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Letters from an American Farmer   By: (1735-1813)

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Steve Harris, Charles Franks and the Online Distributed Proofreading Team.

HECTOR ST. JOHN DE CREVECOEUR

LETTERS FROM AN AMERICAN FARMER

INTRODUCTION AND NOTES BY WARREN BARTON BLAKE

INTRODUCTION

Hazlitt wrote that of the three notable writers whom the eighteenth century had produced, in the North American colonies, one was "the author (whoever he was) of the American Farmer's Letters." Crevecoeur was that unknown author; and Hazlitt said further of him that he rendered, in his own vividly characteristic manner, "not only the objects, but the feelings, of a new country." Great is the essayist's relish for passages descriptive of "a battle between two snakes," of "the dazzling, almost invisible flutter of the humming bird's wing," of the manners of "the Nantucket people, their frank simplicity, and festive rejoicings after the perils and hardships of the whale fishing." "The power to sympathise with nature, without thinking of ourselves or others, if it is not a definition of genius, comes very near to it," writes Hazlitt of our author. And his references to Crevecoeur are closed with the remark: "We have said enough of this ILLUSTRIOUS OBSCURE; for it is the rule of criticism to praise none but the over praised, and to offer fresh incense to the idol of the day."

Others, at least, have followed that "rule of criticism," and the American Farmer has long enjoyed undisturbed seclusion. Only once since the eighteenth century has there been a new edition of his Letters, that were first published at London in 1782, and reissued, with a few corrections, in the next year. The original American edition of this book about America was that published at Philadelphia in 1793, and there was no reprint till 1904, [Footnote: References may be found to American editions of 1794 and 1798, but no copies of such editions are preserved in any library to which the editor has had access.] when careless editing did all it could to destroy the value of the work, the name of whose very author was misstated. Yet the facts which we have concerning him are few enough to merit truthful presentation.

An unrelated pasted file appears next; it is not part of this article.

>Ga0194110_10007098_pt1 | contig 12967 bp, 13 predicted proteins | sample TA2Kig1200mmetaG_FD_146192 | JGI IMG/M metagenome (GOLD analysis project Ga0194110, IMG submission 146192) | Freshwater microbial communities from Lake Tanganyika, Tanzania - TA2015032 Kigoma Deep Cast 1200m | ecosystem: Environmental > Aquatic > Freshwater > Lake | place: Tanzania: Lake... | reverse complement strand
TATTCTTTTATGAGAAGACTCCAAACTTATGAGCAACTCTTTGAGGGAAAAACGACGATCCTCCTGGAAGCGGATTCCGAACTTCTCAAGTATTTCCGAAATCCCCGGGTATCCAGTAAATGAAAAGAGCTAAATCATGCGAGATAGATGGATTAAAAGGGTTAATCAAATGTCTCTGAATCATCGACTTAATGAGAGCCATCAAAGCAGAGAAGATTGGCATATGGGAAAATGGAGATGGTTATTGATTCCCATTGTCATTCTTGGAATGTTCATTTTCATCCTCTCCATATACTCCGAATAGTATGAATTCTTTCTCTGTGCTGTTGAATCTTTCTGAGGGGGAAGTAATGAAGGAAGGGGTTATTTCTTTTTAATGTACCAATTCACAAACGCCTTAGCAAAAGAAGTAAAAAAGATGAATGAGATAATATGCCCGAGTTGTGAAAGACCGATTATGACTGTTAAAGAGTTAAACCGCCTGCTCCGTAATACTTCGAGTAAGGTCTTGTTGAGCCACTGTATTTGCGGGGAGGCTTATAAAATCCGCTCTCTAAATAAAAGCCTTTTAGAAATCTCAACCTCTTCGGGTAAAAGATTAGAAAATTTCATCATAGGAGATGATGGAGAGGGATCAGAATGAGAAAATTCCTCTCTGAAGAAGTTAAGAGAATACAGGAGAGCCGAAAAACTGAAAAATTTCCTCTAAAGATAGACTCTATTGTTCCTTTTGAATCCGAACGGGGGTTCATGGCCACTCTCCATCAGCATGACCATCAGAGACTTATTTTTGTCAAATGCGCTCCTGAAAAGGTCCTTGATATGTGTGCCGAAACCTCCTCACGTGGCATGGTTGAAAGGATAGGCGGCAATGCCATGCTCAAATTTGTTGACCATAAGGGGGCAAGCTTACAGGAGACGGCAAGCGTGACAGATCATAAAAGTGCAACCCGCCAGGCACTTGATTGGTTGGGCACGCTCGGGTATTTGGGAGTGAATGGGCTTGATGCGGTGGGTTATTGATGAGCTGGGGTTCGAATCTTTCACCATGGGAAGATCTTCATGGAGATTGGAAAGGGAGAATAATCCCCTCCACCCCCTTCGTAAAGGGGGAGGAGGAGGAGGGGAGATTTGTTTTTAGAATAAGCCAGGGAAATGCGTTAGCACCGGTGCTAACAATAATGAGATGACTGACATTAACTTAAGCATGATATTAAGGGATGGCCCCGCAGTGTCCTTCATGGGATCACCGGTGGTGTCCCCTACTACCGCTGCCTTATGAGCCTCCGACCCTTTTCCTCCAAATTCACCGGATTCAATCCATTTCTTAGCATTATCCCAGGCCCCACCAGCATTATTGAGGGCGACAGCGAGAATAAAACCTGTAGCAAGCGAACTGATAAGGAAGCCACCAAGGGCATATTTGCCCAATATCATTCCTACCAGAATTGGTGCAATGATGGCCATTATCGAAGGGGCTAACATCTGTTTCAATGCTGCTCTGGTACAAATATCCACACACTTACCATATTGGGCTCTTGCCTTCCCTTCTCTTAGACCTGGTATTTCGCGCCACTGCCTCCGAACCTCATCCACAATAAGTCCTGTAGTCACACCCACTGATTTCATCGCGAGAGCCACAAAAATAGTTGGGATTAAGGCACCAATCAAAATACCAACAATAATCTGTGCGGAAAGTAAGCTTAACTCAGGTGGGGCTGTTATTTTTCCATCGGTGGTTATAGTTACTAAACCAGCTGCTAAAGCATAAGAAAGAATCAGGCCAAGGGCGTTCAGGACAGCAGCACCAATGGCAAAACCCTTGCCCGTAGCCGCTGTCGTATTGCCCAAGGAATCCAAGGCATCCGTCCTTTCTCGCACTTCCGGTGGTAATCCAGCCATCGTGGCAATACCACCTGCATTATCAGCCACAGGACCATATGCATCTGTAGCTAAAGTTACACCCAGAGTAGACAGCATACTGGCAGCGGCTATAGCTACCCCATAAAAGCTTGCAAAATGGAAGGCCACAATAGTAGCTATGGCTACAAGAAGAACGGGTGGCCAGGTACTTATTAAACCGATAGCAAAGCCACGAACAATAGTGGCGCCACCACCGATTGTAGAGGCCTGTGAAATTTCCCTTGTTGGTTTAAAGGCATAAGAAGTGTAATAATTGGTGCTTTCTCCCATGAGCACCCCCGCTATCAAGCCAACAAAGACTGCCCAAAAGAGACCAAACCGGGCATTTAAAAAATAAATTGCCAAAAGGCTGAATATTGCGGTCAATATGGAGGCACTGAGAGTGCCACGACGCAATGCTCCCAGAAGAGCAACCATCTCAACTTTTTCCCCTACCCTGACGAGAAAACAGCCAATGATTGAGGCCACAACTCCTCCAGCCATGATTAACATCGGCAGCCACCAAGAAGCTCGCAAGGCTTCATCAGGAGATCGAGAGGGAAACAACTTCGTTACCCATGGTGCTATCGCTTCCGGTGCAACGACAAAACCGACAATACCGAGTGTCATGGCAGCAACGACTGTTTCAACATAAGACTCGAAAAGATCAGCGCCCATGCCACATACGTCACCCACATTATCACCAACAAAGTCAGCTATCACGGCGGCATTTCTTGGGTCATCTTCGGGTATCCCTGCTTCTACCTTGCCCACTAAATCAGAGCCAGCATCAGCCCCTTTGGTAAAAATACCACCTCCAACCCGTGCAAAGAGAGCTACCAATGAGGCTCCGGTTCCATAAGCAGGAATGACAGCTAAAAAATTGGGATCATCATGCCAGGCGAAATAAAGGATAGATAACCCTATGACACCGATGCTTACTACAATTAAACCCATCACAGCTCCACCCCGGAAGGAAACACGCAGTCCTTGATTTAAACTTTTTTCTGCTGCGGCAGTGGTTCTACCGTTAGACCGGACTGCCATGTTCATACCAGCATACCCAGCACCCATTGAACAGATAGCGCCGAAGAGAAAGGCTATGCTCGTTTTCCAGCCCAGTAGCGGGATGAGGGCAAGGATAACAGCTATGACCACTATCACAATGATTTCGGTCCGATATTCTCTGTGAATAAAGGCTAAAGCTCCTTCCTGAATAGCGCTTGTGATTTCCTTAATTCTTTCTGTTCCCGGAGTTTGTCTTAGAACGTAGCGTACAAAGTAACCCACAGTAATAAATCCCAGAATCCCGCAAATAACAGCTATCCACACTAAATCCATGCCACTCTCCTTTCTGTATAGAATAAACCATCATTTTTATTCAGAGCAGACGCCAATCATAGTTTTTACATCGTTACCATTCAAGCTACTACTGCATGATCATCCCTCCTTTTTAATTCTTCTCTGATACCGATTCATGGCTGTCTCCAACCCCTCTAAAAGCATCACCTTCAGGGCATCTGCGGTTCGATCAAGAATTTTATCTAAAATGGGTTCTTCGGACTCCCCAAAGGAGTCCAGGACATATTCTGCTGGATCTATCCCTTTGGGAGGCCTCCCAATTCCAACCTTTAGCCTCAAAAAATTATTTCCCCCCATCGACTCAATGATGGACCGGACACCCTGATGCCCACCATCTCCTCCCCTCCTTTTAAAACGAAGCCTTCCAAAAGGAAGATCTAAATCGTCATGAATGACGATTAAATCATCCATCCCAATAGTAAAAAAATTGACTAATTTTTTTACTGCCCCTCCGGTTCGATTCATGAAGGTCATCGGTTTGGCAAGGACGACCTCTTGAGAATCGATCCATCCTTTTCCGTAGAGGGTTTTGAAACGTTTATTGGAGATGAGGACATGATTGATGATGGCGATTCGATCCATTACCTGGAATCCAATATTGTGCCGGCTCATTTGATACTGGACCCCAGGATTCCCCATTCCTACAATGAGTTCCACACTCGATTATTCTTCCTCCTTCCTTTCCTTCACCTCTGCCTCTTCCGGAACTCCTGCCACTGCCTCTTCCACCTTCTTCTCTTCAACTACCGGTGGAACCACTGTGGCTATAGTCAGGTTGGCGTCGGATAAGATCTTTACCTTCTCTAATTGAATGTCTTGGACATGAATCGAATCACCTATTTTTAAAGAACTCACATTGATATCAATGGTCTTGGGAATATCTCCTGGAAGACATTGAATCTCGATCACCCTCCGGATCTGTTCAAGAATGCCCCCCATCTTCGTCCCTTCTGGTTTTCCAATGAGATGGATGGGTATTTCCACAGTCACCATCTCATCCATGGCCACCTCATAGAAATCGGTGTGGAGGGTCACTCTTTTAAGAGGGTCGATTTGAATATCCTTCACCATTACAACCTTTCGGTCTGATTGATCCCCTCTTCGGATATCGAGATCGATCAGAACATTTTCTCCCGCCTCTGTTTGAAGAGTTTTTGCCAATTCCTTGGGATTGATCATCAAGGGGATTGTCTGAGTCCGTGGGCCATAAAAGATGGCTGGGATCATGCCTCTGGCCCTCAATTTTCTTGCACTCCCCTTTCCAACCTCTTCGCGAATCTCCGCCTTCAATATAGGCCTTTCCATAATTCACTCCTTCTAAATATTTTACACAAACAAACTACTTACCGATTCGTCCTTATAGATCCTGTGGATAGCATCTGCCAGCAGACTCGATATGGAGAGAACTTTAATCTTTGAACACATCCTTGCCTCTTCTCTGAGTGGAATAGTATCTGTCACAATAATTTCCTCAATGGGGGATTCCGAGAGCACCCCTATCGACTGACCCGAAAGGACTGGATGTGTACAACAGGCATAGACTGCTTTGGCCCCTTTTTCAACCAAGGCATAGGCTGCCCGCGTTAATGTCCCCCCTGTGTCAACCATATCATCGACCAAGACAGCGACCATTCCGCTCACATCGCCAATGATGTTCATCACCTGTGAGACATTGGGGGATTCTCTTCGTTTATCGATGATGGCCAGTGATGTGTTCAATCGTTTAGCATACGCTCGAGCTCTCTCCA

I

Except by naturalisation, the author of Letters from an American Farmer was not an American; and he was no ordinary farmer. Yet why quarrel with him for the naming of his book, or for his signing it "J. Hector Saint John," when the "Hector" of his title pages and American biographers was only a prenom de faintaisie? We owe some concessions to the author of so charming a book, to the eighteenth century Thoreau. His life is certainly more interesting than the real Thoreau's and would be, even if it did not present many contradictions. Our records of that life are in the highest degree inexact; he himself is wanting in accuracy as to the date of more than one event. The records, however, agree that Crevecoeur belonged to the petite noblesse of Normandy. The date of his birth was January 31, 1735, the place was Caen, and his full name (his great grandson and biographer vouches for it) was Michel Guillaume Jean de Crevecoeur. The boy was well enough brought up, but without more than the attention that his birth gave him the right to expect; he divided the years of his boyhood between Caen, where his father's town house stood, and the College du Mont, where the Jesuits gave him his education. A letter dated 1785 and addressed to his children tells us all that we know of his school days; though it is said, too, that he distinguished himself in mathematics. "If you only knew," the reminiscent father of a family exclaims in this letter, "in what shabby lodging, in what a dark and chilly closet, I was mewed up at your age; with what severity I was treated; how I was fed and dressed!" Already his powers of observation, that were so to distinguish him, were quickened by his old world milieu.

"From my earliest youth," he wrote in 1803, "I had a passion for taking in all the antiques that I met with: moth eaten furniture, tapestries, family portraits, Gothic manuscripts (that I had learned how to decipher), had for me an indefinable charm... Continue reading book >>




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